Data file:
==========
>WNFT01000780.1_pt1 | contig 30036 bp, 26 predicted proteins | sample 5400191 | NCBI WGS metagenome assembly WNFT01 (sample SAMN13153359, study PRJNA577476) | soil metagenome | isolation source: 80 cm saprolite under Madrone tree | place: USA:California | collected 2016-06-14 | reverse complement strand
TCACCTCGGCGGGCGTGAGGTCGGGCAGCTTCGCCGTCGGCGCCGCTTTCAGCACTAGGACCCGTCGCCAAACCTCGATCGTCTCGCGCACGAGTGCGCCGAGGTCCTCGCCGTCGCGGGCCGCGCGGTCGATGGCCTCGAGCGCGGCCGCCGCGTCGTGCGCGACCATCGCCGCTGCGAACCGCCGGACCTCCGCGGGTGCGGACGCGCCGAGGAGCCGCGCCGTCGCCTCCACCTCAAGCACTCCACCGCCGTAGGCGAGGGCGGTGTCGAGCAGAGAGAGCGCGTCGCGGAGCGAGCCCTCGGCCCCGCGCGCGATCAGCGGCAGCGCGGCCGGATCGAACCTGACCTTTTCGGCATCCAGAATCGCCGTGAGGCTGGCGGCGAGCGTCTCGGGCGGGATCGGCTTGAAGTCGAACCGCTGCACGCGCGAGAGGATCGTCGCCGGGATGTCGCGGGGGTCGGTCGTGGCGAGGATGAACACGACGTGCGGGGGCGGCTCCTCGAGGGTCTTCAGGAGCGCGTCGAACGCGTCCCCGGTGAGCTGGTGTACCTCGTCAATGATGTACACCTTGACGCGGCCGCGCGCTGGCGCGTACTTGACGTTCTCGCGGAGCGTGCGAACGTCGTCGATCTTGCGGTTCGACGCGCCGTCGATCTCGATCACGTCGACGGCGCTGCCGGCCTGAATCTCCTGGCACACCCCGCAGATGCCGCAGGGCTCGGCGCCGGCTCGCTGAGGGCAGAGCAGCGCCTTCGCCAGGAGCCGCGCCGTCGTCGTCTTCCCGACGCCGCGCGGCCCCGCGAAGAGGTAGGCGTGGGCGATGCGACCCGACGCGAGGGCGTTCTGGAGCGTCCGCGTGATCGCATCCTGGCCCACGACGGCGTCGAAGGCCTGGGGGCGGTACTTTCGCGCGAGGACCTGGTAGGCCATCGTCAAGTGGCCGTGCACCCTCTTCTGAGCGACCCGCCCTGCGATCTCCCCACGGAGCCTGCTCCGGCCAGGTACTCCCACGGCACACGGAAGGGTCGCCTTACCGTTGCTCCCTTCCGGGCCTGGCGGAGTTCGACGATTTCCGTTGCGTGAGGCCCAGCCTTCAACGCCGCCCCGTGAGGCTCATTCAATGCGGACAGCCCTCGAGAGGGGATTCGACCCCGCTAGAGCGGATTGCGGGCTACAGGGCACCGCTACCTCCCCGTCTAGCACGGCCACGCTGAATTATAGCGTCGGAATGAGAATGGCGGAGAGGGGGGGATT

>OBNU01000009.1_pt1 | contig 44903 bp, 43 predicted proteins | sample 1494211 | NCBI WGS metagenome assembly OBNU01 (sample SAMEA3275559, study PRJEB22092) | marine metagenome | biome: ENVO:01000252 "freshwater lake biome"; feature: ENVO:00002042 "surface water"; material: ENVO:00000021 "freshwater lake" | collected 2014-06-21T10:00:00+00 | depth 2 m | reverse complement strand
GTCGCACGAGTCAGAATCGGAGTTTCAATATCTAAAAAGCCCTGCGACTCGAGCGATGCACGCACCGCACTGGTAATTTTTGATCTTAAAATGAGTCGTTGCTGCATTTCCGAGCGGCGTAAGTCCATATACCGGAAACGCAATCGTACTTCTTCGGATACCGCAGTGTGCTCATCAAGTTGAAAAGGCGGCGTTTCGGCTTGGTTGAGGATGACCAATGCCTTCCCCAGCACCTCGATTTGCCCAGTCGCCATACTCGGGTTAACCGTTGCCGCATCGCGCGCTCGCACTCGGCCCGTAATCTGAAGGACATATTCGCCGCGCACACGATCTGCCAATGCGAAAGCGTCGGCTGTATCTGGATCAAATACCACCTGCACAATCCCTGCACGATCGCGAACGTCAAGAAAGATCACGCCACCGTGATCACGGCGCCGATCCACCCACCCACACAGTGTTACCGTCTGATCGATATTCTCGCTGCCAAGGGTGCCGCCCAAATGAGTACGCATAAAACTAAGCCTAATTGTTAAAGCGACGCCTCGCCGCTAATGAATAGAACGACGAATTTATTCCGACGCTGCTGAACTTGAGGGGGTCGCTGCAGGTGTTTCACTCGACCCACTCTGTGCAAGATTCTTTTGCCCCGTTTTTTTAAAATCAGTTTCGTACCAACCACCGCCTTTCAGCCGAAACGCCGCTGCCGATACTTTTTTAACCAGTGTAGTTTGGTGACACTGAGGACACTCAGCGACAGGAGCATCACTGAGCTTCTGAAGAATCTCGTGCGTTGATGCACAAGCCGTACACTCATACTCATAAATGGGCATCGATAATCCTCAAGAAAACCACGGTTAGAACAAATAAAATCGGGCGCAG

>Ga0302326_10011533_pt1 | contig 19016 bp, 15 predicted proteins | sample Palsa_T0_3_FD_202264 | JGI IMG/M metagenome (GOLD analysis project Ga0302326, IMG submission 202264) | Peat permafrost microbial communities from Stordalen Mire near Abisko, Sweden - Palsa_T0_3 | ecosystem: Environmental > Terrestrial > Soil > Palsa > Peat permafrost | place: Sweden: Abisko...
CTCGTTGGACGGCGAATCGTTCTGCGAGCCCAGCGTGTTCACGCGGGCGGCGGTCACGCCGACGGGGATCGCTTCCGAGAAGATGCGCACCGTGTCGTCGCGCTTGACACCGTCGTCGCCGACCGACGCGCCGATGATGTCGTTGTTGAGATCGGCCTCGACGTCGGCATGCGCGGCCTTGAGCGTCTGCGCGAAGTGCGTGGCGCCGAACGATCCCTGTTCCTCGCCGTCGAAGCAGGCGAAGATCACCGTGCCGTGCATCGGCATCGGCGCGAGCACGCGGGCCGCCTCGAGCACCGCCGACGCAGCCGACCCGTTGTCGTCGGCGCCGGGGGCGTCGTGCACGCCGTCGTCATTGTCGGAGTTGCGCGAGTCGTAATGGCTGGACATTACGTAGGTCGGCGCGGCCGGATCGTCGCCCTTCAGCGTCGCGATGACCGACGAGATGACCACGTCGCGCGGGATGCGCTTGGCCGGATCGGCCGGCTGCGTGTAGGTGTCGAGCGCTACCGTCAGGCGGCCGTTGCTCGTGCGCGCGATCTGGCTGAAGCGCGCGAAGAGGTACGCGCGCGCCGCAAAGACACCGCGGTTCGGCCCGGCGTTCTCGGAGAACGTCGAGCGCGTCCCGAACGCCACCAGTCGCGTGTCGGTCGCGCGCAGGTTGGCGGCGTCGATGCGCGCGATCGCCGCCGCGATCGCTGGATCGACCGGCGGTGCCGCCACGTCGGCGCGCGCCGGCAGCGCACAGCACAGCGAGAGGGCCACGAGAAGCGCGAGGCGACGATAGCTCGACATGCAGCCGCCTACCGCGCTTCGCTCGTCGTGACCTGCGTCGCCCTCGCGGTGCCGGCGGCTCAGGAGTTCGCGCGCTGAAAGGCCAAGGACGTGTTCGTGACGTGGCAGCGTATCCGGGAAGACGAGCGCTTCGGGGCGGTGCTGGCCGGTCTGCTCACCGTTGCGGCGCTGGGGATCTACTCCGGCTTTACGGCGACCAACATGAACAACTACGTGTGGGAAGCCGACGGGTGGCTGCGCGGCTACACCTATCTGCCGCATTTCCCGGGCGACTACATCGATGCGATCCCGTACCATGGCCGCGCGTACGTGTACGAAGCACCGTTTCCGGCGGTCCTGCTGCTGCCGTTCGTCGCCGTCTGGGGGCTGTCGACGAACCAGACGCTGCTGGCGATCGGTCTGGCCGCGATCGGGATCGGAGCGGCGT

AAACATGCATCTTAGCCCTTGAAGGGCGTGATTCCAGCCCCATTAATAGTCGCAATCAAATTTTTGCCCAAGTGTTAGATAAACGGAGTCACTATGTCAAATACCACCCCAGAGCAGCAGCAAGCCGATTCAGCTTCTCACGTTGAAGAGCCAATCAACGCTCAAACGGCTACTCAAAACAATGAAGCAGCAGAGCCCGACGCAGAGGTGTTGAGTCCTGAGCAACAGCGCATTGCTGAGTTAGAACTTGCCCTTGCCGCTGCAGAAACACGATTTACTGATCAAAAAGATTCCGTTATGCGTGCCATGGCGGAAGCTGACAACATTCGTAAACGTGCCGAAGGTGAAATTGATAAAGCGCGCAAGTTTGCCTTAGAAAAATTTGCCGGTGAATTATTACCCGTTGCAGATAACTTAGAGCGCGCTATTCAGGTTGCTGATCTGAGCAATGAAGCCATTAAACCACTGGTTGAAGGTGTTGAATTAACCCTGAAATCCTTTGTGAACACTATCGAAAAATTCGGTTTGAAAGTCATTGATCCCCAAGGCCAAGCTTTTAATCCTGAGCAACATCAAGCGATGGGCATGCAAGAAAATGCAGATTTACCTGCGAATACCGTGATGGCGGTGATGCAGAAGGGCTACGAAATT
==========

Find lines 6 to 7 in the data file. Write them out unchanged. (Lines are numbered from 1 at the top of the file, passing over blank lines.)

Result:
CTCGTTGGACGGCGAATCGTTCTGCGAGCCCAGCGTGTTCACGCGGGCGGCGGTCACGCCGACGGGGATCGCTTCCGAGAAGATGCGCACCGTGTCGTCGCGCTTGACACCGTCGTCGCCGACCGACGCGCCGATGATGTCGTTGTTGAGATCGGCCTCGACGTCGGCATGCGCGGCCTTGAGCGTCTGCGCGAAGTGCGTGGCGCCGAACGATCCCTGTTCCTCGCCGTCGAAGCAGGCGAAGATCACCGTGCCGTGCATCGGCATCGGCGCGAGCACGCGGGCCGCCTCGAGCACCGCCGACGCAGCCGACCCGTTGTCGTCGGCGCCGGGGGCGTCGTGCACGCCGTCGTCATTGTCGGAGTTGCGCGAGTCGTAATGGCTGGACATTACGTAGGTCGGCGCGGCCGGATCGTCGCCCTTCAGCGTCGCGATGACCGACGAGATGACCACGTCGCGCGGGATGCGCTTGGCCGGATCGGCCGGCTGCGTGTAGGTGTCGAGCGCTACCGTCAGGCGGCCGTTGCTCGTGCGCGCGATCTGGCTGAAGCGCGCGAAGAGGTACGCGCGCGCCGCAAAGACACCGCGGTTCGGCCCGGCGTTCTCGGAGAACGTCGAGCGCGTCCCGAACGCCACCAGTCGCGTGTCGGTCGCGCGCAGGTTGGCGGCGTCGATGCGCGCGATCGCCGCCGCGATCGCTGGATCGACCGGCGGTGCCGCCACGTCGGCGCGCGCCGGCAGCGCACAGCACAGCGAGAGGGCCACGAGAAGCGCGAGGCGACGATAGCTCGACATGCAGCCGCCTACCGCGCTTCGCTCGTCGTGACCTGCGTCGCCCTCGCGGTGCCGGCGGCTCAGGAGTTCGCGCGCTGAAAGGCCAAGGACGTGTTCGTGACGTGGCAGCGTATCCGGGAAGACGAGCGCTTCGGGGCGGTGCTGGCCGGTCTGCTCACCGTTGCGGCGCTGGGGATCTACTCCGGCTTTACGGCGACCAACATGAACAACTACGTGTGGGAAGCCGACGGGTGGCTGCGCGGCTACACCTATCTGCCGCATTTCCCGGGCGACTACATCGATGCGATCCCGTACCATGGCCGCGCGTACGTGTACGAAGCACCGTTTCCGGCGGTCCTGCTGCTGCCGTTCGTCGCCGTCTGGGGGCTGTCGACGAACCAGACGCTGCTGGCGATCGGTCTGGCCGCGATCGGGATCGGAGCGGCGT

AAACATGCATCTTAGCCCTTGAAGGGCGTGATTCCAGCCCCATTAATAGTCGCAATCAAATTTTTGCCCAAGTGTTAGATAAACGGAGTCACTATGTCAAATACCACCCCAGAGCAGCAGCAAGCCGATTCAGCTTCTCACGTTGAAGAGCCAATCAACGCTCAAACGGCTACTCAAAACAATGAAGCAGCAGAGCCCGACGCAGAGGTGTTGAGTCCTGAGCAACAGCGCATTGCTGAGTTAGAACTTGCCCTTGCCGCTGCAGAAACACGATTTACTGATCAAAAAGATTCCGTTATGCGTGCCATGGCGGAAGCTGACAACATTCGTAAACGTGCCGAAGGTGAAATTGATAAAGCGCGCAAGTTTGCCTTAGAAAAATTTGCCGGTGAATTATTACCCGTTGCAGATAACTTAGAGCGCGCTATTCAGGTTGCTGATCTGAGCAATGAAGCCATTAAACCACTGGTTGAAGGTGTTGAATTAACCCTGAAATCCTTTGTGAACACTATCGAAAAATTCGGTTTGAAAGTCATTGATCCCCAAGGCCAAGCTTTTAATCCTGAGCAACATCAAGCGATGGGCATGCAAGAAAATGCAGATTTACCTGCGAATACCGTGATGGCGGTGATGCAGAAGGGCTACGAAATT